Is California out Front or Just out There?
Paul Van Slambrouck, writer of The Christian Science Monitor, The Christian Science Monitor
As the the 20th century began, California was an insular territory consumed by parochial issues. Its role in defining the national character was middling, as was its population relative to other states.
Today, it is America's behemoth. It sends vibrations across the land with almost every move it makes and operates on such a large scale that its governor, for instance, who isn't even running for reelection next year, already has raised more campaign funds than the lead contenders for the Democratic Party's presidential nomination.
Yet as political and social scientists peer into the coming century, there is some question whether California is really leading the nation, or rather increasingly veering off into its own universe.
A range of analysts have concluded that while this state's throw- weight continues to rise its role as a national leader has shifted. It is now much more of a leading indicator in economic and social spheres than in public policy.
No one doubts that this state "leads" the US and will continue to in a statistical sense. It has the largest population, the largest economy, and the greatest political clout, measured through membership in Congress and the number of votes it casts in the Electoral College to elect a president.
And in terms of culture and economics, the Hollywood dream machine and the Silicon Valley technology revolution have global influence.
When it comes to setting the agenda for public policy, however, some analysts say California is propelled more and more by dynamics that are atypical. What happens here, they argue, either doesn't apply elsewhere or is viewed skeptically enough that if adopted elsewhere, its form changes substantially.
Part of this is simply the natural evolution of the relationship between this state and others. Whereas earlier this century California was seen by many as the model of the future, today it has been roughed up by experience and is viewed less admiringly by outsiders.
"California has matured and it's clearly no longer the answer to everyone's dreams," says Joel Kotkin of the Institute for Public Policy at Pepperdine University in southern California.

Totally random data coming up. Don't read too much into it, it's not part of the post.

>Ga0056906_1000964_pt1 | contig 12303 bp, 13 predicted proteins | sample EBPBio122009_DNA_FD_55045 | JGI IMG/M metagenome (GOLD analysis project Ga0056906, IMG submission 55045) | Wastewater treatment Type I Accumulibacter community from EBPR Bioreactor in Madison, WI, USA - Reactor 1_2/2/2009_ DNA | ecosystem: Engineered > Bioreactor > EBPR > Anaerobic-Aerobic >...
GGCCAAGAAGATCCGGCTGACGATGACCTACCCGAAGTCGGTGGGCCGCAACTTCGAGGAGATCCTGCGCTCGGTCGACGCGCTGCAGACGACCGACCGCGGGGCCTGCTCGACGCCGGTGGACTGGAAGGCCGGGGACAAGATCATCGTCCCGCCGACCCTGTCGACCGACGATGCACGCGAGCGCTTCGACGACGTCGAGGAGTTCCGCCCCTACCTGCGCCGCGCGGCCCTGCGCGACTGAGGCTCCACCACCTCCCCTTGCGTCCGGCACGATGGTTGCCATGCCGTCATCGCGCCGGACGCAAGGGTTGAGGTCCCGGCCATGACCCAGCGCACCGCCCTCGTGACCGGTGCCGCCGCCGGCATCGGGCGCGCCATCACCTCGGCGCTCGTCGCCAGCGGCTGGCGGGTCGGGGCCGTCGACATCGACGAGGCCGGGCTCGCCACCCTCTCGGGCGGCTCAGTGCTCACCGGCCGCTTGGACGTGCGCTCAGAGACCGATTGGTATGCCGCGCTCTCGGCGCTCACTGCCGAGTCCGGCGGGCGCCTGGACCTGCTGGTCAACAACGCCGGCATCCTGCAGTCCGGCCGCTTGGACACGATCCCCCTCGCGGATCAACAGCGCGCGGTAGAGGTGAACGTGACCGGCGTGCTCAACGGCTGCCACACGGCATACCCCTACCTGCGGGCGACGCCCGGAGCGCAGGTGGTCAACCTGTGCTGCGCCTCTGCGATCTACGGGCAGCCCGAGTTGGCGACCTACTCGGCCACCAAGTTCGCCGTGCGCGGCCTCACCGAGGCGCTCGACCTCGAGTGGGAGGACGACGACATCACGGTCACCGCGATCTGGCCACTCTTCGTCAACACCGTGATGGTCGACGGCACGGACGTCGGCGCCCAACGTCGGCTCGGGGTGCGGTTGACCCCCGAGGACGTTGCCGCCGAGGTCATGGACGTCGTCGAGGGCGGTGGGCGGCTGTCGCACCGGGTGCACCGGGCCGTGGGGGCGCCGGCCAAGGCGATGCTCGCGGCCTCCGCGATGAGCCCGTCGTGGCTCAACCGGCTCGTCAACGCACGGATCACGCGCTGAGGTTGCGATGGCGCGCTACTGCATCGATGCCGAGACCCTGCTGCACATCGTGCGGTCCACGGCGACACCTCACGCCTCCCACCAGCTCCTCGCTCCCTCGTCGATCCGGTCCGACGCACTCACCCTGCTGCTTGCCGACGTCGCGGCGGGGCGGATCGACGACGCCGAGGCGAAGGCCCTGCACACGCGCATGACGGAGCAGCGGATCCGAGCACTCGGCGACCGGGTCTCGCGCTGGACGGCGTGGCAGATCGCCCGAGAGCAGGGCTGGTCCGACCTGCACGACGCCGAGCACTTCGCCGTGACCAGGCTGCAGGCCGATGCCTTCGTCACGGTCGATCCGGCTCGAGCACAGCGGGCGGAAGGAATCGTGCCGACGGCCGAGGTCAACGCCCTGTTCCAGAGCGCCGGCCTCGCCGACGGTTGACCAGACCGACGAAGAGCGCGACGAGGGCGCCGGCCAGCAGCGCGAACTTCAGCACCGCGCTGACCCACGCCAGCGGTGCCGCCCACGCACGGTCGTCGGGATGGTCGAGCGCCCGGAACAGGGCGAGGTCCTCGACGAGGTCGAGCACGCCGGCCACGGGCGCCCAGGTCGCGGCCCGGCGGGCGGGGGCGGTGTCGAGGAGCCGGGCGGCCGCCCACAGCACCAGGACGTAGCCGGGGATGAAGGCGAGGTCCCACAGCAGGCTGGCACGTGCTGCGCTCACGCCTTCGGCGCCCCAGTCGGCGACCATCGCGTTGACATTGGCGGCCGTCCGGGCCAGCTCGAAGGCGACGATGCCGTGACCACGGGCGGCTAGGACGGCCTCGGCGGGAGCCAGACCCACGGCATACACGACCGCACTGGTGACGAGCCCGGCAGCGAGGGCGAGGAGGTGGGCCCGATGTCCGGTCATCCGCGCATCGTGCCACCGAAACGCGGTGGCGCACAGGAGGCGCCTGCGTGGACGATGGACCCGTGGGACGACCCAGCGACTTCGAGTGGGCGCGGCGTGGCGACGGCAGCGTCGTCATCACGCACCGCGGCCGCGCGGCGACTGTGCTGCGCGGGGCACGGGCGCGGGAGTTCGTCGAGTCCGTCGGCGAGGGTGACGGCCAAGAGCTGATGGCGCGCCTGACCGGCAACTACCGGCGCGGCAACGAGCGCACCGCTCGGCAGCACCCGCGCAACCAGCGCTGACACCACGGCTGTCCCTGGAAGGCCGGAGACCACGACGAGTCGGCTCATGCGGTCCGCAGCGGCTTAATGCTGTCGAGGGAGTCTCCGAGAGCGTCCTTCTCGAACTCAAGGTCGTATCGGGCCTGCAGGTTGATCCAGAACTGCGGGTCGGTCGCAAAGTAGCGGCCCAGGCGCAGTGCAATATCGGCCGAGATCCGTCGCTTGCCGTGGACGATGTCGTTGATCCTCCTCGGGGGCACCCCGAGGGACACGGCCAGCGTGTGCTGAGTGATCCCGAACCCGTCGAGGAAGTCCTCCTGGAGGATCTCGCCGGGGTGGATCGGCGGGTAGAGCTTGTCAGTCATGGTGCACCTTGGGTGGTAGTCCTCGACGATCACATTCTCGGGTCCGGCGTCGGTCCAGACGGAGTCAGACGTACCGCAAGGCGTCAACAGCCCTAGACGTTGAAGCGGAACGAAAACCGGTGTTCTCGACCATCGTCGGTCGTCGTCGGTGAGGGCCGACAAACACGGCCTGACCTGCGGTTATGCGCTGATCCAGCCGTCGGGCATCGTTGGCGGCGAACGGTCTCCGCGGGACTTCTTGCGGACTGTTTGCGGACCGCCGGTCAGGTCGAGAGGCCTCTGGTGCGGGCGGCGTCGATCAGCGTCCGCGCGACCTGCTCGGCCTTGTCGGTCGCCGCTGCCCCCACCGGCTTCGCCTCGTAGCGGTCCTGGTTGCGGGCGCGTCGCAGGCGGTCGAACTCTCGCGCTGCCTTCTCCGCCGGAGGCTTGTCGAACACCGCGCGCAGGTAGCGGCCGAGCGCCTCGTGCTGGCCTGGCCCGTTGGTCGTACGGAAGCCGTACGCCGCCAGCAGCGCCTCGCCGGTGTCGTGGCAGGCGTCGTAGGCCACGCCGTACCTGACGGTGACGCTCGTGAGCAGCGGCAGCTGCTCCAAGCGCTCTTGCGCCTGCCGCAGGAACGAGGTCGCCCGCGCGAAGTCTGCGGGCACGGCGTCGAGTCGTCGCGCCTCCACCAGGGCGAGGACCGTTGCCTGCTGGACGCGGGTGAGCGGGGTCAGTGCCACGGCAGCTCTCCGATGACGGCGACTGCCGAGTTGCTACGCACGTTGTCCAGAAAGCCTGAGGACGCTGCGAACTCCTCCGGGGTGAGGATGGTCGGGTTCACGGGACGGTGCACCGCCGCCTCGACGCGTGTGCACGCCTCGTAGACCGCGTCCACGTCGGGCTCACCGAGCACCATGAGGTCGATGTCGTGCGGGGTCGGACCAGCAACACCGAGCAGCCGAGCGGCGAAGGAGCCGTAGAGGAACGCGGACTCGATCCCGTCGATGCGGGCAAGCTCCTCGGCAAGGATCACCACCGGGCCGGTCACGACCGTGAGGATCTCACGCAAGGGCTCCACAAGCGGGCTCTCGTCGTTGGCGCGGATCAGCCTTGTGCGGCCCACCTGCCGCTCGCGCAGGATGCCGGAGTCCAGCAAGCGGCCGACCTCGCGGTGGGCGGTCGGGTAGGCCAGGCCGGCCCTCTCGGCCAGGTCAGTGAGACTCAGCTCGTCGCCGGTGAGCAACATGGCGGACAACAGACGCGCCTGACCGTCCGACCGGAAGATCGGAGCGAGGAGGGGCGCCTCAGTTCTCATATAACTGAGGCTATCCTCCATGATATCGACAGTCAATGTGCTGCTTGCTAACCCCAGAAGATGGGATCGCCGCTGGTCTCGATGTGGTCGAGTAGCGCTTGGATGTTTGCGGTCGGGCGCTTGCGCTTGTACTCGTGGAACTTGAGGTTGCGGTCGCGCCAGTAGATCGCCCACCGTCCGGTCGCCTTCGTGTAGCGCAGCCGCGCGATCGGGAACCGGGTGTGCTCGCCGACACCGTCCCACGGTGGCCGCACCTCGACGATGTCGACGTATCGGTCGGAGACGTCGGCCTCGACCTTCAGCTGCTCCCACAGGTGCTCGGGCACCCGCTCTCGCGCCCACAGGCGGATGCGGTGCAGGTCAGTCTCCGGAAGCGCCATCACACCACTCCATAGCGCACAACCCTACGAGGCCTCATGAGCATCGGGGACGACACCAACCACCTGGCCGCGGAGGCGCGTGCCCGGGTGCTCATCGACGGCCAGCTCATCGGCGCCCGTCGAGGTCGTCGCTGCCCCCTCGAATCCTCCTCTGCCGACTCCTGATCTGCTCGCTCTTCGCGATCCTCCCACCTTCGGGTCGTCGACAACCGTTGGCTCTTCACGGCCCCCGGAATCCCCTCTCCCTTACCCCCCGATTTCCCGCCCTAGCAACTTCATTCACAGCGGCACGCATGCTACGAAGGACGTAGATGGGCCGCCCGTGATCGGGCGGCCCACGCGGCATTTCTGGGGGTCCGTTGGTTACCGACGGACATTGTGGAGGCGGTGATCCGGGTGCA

Others see a deeper separation developing between this state and the rest of the nation, a result of demographic trends and the state's own failings in the public-policy arena.
"California has become less typical, less the leader, and more the exotic state it was at the beginning of the century," says Michael Barone, co-author of "The Almanac of American Politics."
California's influence and peculiarities were both evident earlier this month when Florida Gov. Jeb Bush outlined new policies to deal with the touchy issue of affirmative action.
California voters in 1996 outlawed racial preferences in state education and employment, partly because elected leaders failed to deal with the issue. Governor Bush seems determined to prevent the divisiveness over the issue that developed in California by preempting a more sweeping Florida ballot initiative akin to what passed in this state.
Also noteworthy in the early stages of this presidential campaign is the effort Republican front-runner George W. Bush has made to distance himself from the way California dealt with another hot- button issue: illegal immigration.
In what appeared a harbinger of shifting social policy, Californians restricted public benefits to illegal immigrants in 1994. The US Congress curtailed benefits to undocumented immigrants, too. But California's controversial law, largely dismantled by the courts, now looks like a momentary response to toughening economic times rather than a national trendsetter.
Last year, this state banned bilingual education, another social- policy change that drew national attention as a potential social tsunami generated on the West Coast. …